The peridotes of the New Caledonia ophiolite experienced a long history of alteration; starting with serpentinization processes at the ocean ridge, alteration during obduction, and weathering at the surface. Alteration processes lead to changes in magnetic mineralogy. Whenever new magnetic minerals are formed, they get magnetized in the field at the time of alteration. Hence, paleomagnetism may allow to disentangle different alteration events.
Collaborators: Eric Ferré (University of Louisiana at Lafayette), Christian Teyssier (University of Minnesota)
Structural investigation of domes
Domes have complicated internal structures related to their formation and emplacement. Anisotropy of magnetic susceptibility is one way to characterize their structural features. This project uses magnetic anisotropy in addition to an extensive set of field observations and petrologic analyses to better understand domes.
Collaborators: Clémentine Hamelin (PhD student, University of Minnesota), Christian Teyssier (University of Minnesota), Donna Whitney (University of Minnesota)
Isolating components of magnetic anisotropy for more reliable anisotropy corrections in paleomagnetism
Paleomagnetic studies use a rock’s magnetic history to make e.g. plate tectonic reconstructions, and one of the main assumptions made is that the rock’s magnetization indicates the direction of the field at the time of magnetization. It is known that rock deformation or compaction can lead to deflection of the magnetization, which, if not accounted for, will cause major problems for paleogeographic reconstructions. The aim of this project will be to provide an improved correction technique based on the isolated magnetic anisotropy of the mineral that carries the remanent magnetization. These results will benefit both the paleomagnetism and archeomagnetism communities, and possibly exploration scientists who model magnetic anomalies.
Swiss National Science Foundation project 167608
Influence of magnetic fabric on strong magnetic anomalies
The Earth’s magnetic field measured at the surface is a superposition of the field generated in the Earth’s core, external field and contributions from magnetic minerals in the crust. Differences in magnetization of rocks in the Earth’s crust usually cause spatial variations in the observed magnetic field, termed magnetic anomalies. As the shape and amplitude of these anomalies depends on the geometry of the source body, they can be used to model the shallow sub-surface. However, anomaly shape and amplitude also depend on the direction of magnetization, which is not necessarily parallel to the inducing field in the presence of remanence or anisotropy. To quantify the effect of magnetic anisotropy on an anomaly, we investigated magnetic fabrics, directions of remanent magnetization and magnetic anomalies associated with the Bjerkreim Sokndal layered intrusion, Rogaland, Southern Norway. Due to modal layering and solid state deformation, these rocks possess a strong magnetic fabric. In addition to characterizing the fabric, we investigated how anisotropy affects the direction of remanent magnetization, and the anomalies measured over the intrusion. These results can be applied to interpretation of anomalies in other areas with anisotropic rocks, such as ore deposits or fault zones.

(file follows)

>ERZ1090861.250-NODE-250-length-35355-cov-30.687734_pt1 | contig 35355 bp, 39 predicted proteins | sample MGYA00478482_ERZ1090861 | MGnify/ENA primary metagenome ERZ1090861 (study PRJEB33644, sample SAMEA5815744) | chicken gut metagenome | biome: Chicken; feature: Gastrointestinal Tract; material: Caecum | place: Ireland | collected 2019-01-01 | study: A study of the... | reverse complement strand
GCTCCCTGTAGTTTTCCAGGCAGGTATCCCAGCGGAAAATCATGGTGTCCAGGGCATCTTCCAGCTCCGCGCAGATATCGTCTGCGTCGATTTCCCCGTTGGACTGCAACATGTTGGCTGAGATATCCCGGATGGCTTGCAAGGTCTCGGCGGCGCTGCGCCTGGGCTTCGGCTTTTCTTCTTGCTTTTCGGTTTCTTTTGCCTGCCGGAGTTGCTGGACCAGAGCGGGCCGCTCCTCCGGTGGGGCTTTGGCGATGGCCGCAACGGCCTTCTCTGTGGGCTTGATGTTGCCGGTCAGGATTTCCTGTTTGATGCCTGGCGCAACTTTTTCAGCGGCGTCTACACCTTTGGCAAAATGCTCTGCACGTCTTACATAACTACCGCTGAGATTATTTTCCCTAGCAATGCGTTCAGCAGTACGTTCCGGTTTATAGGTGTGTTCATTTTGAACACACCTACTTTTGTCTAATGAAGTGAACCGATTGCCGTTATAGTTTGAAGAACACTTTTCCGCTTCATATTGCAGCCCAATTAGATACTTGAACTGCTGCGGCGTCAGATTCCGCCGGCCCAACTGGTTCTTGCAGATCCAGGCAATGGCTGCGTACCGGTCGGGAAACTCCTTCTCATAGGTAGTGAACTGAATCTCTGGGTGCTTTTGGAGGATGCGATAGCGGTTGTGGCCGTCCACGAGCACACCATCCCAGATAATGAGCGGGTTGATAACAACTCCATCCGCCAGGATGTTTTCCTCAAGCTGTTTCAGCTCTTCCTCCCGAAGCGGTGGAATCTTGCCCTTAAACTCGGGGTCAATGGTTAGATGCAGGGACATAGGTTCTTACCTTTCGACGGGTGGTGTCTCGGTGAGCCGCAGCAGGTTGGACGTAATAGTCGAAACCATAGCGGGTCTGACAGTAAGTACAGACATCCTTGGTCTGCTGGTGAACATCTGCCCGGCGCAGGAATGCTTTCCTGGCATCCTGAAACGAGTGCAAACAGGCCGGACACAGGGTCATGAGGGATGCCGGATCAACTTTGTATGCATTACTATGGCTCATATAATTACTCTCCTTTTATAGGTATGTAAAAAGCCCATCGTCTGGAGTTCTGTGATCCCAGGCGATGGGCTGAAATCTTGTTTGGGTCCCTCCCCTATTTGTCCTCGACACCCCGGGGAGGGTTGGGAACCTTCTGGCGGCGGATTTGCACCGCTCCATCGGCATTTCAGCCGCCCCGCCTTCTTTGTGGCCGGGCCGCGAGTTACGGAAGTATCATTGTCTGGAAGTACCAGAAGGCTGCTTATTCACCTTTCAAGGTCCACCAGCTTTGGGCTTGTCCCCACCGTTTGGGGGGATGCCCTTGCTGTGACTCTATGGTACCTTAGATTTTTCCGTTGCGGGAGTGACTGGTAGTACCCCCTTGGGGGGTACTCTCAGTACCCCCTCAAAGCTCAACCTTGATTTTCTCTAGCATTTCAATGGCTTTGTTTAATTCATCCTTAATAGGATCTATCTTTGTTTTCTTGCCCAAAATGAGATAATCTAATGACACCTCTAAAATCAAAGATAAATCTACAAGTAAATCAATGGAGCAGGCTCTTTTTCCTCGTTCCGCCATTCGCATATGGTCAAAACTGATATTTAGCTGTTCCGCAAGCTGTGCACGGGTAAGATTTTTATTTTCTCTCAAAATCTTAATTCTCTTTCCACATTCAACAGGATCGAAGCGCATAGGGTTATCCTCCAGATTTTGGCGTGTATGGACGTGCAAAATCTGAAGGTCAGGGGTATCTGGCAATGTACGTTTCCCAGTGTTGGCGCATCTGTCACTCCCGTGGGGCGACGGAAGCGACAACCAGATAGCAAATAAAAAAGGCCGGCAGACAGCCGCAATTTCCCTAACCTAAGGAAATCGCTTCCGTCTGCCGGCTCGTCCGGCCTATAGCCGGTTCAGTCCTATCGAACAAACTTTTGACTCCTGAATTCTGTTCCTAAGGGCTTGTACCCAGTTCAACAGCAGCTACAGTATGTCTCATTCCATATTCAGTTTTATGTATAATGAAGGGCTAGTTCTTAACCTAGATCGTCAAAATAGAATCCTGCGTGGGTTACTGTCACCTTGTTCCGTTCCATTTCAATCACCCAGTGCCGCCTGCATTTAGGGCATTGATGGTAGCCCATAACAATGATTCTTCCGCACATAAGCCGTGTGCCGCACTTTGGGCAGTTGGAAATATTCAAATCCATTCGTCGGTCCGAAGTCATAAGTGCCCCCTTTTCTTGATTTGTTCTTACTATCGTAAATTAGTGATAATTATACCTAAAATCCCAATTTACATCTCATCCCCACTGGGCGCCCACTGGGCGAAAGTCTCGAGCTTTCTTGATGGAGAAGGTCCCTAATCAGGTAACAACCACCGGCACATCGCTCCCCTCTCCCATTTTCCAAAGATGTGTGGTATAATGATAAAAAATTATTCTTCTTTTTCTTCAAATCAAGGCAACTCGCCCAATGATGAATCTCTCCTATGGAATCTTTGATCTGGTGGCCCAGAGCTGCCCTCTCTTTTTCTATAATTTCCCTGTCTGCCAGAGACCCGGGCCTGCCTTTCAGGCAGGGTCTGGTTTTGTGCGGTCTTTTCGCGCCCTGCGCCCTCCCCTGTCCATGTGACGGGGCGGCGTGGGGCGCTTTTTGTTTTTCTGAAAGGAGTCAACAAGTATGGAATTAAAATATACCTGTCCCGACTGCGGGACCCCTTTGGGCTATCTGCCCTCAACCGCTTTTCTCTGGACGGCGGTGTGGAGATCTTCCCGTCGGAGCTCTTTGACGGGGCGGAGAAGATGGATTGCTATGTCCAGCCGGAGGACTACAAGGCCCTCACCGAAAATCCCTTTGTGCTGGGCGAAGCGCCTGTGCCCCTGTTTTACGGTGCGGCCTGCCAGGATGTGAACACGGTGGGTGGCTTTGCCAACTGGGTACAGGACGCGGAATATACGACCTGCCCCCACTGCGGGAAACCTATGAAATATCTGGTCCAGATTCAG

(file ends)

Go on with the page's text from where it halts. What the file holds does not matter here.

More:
Swiss National Science Foundation project 155517. Additional funding: IRM Visiting Fellowship, NTNU and The Research Council of Norway (to Suzanne McEnroe)
Magnetic anisotropy of common rock-forming minerals
The aim of this project was to characterize magnetic anisotropy in single crystals of the common rock-forming minerals olivine, pyroxene, amphibole, mica, and feldspar. During the first part of the study, existing measurement procedures were improved to allow for a more precise determination of magnetic anisotropy in samples with weak susceptibility. Then, magnetic anisotropy was described for each mineral group, with a special focus on how it relates to the crystal structure and chemical composition. Finally, the newly determined single crystal properties were used to model magnetic fabrics in rocks whose mineralogy and preferred orientation of minerals is known. The results from this project allow researchers to quantitatively interpret magnetic fabrics, and will help to understand complex magnetic fabrics.